A recurring theme of octopus adventures is that there’s some treasure involved. I bet the lady would prefer to stay with the octopus troupe and their tender nuzzles than to be rescued by this odd assortment of cut-throats in sailor costumes… The chick en question is Harvey Comics’ Black Cat.

Speed Comics no. 40 (November 1945), cover by Rudy Palais.

The title story turned out to be nothing but text… Though for readers with a decent imagination, a “score of octopi” and “bubbling moans” is definitely more than enough.

Speed Comics #40-tentacles

I bet you’re wondering how all this ends. Well, « Still, the octopi flopped forward!! CAPTAIN FREEDOM yanked the controls and the ship’s whirling airscrews roared into the octopi, sharp blades ripping tentacles from their bodies with murderous force! » Goodbye, trained octopi (which is not even the correct pluralization of an octopus).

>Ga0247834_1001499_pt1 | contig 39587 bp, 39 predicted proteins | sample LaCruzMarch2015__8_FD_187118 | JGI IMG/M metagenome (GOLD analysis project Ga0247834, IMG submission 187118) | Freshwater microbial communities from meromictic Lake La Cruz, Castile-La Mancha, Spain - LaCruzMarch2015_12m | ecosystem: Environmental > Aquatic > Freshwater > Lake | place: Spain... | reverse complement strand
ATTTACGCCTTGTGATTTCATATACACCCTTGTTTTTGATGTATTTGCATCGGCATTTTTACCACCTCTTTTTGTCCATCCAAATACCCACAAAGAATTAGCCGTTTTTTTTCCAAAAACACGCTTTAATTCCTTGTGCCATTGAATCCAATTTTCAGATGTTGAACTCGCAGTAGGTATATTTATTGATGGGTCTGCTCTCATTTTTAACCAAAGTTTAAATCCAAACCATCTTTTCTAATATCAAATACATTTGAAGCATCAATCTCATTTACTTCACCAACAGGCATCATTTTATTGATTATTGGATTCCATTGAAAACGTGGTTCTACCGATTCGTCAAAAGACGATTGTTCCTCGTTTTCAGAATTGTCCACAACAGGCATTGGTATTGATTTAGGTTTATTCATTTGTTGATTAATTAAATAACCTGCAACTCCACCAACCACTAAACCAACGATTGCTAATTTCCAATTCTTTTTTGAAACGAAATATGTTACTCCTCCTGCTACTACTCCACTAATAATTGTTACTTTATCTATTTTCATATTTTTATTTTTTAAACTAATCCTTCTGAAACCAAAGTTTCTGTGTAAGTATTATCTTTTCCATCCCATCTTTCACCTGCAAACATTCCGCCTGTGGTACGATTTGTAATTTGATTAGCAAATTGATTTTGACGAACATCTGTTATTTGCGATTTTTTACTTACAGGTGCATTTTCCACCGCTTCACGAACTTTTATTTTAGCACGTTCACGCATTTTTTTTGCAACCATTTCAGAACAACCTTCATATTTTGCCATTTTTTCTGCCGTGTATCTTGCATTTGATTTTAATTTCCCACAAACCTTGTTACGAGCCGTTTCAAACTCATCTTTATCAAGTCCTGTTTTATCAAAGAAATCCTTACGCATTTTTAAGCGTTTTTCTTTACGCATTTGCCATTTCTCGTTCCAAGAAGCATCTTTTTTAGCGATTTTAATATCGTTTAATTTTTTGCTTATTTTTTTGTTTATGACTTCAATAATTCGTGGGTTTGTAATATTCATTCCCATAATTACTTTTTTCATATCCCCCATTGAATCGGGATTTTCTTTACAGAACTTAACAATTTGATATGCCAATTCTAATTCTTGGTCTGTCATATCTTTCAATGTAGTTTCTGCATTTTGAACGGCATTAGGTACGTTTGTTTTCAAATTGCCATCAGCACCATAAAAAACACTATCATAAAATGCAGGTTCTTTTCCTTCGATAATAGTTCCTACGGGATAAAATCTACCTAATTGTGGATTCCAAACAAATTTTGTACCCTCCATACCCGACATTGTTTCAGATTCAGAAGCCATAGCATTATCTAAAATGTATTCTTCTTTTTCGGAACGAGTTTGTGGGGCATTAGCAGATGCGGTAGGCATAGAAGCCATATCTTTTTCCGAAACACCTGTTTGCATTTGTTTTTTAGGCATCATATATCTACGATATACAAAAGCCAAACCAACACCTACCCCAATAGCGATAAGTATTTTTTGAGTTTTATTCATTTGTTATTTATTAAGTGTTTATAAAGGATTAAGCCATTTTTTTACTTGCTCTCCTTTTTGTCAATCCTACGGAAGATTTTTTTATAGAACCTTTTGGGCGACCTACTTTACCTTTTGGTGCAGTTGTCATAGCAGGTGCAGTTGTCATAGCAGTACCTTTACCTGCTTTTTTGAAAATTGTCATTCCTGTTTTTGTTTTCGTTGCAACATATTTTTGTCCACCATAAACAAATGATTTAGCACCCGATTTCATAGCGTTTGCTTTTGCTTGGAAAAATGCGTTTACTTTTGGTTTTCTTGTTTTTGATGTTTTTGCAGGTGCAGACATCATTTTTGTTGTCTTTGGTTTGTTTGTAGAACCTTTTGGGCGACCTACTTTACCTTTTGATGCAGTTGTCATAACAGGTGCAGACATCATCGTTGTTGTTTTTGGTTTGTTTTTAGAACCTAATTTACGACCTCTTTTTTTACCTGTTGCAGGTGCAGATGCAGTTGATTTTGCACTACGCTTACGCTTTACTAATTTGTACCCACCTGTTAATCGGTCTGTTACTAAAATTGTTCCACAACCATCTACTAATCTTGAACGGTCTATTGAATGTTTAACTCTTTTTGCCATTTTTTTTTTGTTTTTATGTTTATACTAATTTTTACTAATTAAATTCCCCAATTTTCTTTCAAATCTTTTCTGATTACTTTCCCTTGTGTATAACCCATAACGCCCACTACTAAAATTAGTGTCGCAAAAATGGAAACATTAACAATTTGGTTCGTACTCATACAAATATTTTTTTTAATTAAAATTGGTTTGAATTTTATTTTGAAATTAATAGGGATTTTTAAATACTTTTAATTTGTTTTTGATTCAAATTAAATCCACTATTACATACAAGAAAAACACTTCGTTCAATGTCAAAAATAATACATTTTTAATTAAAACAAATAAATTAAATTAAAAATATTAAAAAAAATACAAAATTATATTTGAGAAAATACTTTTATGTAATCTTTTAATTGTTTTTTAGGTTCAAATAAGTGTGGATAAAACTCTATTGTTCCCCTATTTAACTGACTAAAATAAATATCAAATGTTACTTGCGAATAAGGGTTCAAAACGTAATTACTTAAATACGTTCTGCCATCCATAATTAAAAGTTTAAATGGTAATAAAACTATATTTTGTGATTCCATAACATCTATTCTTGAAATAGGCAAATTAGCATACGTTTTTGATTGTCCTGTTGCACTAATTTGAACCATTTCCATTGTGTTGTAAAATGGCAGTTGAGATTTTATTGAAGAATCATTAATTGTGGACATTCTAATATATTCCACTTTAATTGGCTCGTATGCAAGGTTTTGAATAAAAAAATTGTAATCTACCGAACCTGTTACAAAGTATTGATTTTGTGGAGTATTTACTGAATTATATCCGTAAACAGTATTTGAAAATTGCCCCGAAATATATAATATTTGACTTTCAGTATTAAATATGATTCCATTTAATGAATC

Strange Worlds no. 2 (April 1951). Cover by Gene Fawcette.

« They were like octopuses — they scurred along on huge rubbery tentacles, and their bodies were nothing but huge heads in the midsts of these. Monstrous squawking beings coming at us from all directions! » Lovely writing, isn’t it? Nevermind that “scurred” is not an actual word. The title tale is actually an illustrated text story titled « Octopus-Kings of the Lost Planet », scripted by W. Malcolm White. Well, “scripted” is a bit strong.

StrangeWorlds2-Octopus-Kings of the Lost Planet
« We decided that these descendants of a mighty but inhuman race had gone backwards in the course of the lost centuries. There were the Octopus-Kings of a Lost Planet — they had been rulers — but their own folly had lost them even the dignity of a solid body! »